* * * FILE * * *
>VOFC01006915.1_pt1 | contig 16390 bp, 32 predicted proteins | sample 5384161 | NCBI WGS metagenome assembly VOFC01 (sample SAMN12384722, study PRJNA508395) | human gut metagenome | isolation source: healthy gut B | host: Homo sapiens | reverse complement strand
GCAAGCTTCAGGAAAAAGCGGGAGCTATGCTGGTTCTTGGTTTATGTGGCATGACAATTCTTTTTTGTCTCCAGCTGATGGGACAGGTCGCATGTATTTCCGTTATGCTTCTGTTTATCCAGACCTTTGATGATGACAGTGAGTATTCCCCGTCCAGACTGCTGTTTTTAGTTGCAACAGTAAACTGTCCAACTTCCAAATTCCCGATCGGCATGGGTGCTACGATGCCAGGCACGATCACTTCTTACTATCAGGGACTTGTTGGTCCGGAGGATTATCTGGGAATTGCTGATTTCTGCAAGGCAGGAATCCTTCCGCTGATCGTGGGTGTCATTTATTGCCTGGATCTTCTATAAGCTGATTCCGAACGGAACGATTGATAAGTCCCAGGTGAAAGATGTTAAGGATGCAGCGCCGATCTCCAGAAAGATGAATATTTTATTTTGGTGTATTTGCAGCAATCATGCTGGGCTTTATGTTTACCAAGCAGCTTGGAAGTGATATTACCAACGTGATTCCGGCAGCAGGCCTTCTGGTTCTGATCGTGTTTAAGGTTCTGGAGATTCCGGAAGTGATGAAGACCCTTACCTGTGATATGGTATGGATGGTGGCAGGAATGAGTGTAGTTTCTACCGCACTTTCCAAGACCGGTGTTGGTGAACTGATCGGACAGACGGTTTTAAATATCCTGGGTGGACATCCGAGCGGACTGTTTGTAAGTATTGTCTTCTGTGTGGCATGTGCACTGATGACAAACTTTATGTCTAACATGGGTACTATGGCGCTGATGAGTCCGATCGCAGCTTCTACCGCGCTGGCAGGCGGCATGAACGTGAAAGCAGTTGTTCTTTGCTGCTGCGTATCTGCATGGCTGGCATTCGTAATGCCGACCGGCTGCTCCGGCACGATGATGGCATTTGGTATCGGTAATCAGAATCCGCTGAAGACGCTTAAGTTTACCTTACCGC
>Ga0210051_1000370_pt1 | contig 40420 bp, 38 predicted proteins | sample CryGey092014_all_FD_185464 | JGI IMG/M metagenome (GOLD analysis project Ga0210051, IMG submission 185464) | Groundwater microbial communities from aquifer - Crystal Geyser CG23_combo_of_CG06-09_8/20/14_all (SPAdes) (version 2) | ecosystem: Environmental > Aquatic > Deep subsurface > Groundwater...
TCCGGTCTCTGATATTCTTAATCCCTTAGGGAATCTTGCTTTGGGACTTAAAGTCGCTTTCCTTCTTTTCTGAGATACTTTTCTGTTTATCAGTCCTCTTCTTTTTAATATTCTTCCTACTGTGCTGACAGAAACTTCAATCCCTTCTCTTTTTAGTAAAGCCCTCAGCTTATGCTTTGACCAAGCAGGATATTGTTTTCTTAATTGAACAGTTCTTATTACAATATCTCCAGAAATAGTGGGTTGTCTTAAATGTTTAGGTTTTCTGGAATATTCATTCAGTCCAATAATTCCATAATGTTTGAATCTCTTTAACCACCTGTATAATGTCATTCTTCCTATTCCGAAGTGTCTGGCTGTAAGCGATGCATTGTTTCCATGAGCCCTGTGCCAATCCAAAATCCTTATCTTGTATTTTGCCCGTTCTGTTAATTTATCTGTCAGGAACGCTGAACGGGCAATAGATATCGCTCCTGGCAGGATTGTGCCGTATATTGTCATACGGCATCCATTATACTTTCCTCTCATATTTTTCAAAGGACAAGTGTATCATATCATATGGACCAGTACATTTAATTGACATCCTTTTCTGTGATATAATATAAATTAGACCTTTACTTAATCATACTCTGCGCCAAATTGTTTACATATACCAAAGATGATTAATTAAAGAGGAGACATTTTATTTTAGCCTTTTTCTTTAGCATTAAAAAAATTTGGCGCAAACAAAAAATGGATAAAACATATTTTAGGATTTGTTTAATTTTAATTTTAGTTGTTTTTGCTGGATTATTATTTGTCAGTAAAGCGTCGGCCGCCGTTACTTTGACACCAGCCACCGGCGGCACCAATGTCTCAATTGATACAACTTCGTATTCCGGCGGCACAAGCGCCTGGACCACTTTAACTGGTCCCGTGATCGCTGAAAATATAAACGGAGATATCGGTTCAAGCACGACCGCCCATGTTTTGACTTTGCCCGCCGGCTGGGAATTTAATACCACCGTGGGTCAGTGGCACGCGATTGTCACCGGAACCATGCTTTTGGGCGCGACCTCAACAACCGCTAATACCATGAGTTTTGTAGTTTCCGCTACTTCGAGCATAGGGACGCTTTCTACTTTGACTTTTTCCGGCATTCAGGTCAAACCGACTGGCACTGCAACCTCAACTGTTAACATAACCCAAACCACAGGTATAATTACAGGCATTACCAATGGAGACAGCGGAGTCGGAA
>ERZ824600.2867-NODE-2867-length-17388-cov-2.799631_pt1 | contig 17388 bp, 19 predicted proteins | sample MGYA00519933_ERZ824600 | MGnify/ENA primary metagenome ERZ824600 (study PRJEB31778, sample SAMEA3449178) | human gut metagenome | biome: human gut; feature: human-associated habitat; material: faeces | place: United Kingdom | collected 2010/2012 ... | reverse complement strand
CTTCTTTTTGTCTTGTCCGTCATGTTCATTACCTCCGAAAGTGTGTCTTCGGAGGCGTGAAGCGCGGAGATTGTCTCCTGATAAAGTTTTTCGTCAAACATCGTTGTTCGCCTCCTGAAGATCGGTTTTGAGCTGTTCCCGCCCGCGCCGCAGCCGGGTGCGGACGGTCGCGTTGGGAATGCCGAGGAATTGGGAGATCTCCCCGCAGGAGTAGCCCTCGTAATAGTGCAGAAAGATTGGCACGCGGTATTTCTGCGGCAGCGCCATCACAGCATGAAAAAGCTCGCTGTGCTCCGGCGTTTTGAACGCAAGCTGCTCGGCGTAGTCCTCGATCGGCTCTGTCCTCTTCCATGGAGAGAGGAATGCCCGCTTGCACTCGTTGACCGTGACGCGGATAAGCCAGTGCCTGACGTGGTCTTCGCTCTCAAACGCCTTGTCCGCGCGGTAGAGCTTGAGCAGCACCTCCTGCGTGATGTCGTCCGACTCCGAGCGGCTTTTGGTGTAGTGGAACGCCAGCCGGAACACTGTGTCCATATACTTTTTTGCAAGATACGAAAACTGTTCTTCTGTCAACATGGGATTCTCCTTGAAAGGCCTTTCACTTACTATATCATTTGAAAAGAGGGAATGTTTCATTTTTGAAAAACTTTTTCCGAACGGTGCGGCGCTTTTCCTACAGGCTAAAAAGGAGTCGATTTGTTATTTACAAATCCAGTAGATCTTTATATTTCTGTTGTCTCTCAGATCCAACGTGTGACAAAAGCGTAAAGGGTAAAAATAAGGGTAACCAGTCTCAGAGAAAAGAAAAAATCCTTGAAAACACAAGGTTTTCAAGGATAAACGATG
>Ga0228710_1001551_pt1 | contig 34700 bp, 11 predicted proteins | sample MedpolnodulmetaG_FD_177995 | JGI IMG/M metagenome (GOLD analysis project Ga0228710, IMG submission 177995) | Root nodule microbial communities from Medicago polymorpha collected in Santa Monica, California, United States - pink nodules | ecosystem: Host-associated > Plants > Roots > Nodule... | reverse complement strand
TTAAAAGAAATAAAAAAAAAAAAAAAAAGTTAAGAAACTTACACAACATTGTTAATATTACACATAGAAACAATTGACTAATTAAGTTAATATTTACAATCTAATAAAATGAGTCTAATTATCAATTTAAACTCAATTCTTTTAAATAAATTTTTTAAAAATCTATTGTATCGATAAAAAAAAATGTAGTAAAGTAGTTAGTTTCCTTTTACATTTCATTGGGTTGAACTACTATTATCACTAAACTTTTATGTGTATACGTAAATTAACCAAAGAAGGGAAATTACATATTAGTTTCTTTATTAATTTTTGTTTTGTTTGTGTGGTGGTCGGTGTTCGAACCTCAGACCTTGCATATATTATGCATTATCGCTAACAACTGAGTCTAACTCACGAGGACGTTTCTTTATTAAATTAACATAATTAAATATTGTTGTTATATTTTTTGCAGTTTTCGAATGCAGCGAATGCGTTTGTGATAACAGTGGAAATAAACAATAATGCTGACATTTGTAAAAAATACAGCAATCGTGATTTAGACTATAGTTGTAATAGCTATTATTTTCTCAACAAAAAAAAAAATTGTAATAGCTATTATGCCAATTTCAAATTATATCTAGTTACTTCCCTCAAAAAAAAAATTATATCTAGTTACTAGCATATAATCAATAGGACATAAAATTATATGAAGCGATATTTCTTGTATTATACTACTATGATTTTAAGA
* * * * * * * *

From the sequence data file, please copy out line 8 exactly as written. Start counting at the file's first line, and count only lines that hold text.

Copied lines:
TTAAAAGAAATAAAAAAAAAAAAAAAAAGTTAAGAAACTTACACAACATTGTTAATATTACACATAGAAACAATTGACTAATTAAGTTAATATTTACAATCTAATAAAATGAGTCTAATTATCAATTTAAACTCAATTCTTTTAAATAAATTTTTTAAAAATCTATTGTATCGATAAAAAAAAATGTAGTAAAGTAGTTAGTTTCCTTTTACATTTCATTGGGTTGAACTACTATTATCACTAAACTTTTATGTGTATACGTAAATTAACCAAAGAAGGGAAATTACATATTAGTTTCTTTATTAATTTTTGTTTTGTTTGTGTGGTGGTCGGTGTTCGAACCTCAGACCTTGCATATATTATGCATTATCGCTAACAACTGAGTCTAACTCACGAGGACGTTTCTTTATTAAATTAACATAATTAAATATTGTTGTTATATTTTTTGCAGTTTTCGAATGCAGCGAATGCGTTTGTGATAACAGTGGAAATAAACAATAATGCTGACATTTGTAAAAAATACAGCAATCGTGATTTAGACTATAGTTGTAATAGCTATTATTTTCTCAACAAAAAAAAAAATTGTAATAGCTATTATGCCAATTTCAAATTATATCTAGTTACTTCCCTCAAAAAAAAAATTATATCTAGTTACTAGCATATAATCAATAGGACATAAAATTATATGAAGCGATATTTCTTGTATTATACTACTATGATTTTAAGA